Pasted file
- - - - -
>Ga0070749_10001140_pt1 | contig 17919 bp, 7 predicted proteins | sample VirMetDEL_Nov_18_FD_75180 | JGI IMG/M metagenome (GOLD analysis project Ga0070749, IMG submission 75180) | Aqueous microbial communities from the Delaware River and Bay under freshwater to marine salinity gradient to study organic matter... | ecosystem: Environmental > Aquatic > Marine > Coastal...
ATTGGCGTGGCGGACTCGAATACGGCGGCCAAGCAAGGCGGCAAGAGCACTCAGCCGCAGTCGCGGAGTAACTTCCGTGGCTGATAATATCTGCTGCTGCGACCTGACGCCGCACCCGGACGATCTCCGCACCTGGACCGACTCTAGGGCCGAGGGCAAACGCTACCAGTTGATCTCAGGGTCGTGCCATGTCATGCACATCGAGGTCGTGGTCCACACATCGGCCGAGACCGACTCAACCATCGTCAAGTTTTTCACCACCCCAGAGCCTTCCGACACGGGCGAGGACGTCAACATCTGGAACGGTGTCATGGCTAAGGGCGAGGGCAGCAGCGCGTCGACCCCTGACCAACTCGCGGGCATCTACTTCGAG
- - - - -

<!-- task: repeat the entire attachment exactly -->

>Ga0070749_10001140_pt1 | contig 17919 bp, 7 predicted proteins | sample VirMetDEL_Nov_18_FD_75180 | JGI IMG/M metagenome (GOLD analysis project Ga0070749, IMG submission 75180) | Aqueous microbial communities from the Delaware River and Bay under freshwater to marine salinity gradient to study organic matter... | ecosystem: Environmental > Aquatic > Marine > Coastal...
ATTGGCGTGGCGGACTCGAATACGGCGGCCAAGCAAGGCGGCAAGAGCACTCAGCCGCAGTCGCGGAGTAACTTCCGTGGCTGATAATATCTGCTGCTGCGACCTGACGCCGCACCCGGACGATCTCCGCACCTGGACCGACTCTAGGGCCGAGGGCAAACGCTACCAGTTGATCTCAGGGTCGTGCCATGTCATGCACATCGAGGTCGTGGTCCACACATCGGCCGAGACCGACTCAACCATCGTCAAGTTTTTCACCACCCCAGAGCCTTCCGACACGGGCGAGGACGTCAACATCTGGAACGGTGTCATGGCTAAGGGCGAGGGCAGCAGCGCGTCGACCCCTGACCAACTCGCGGGCATCTACTTCGAG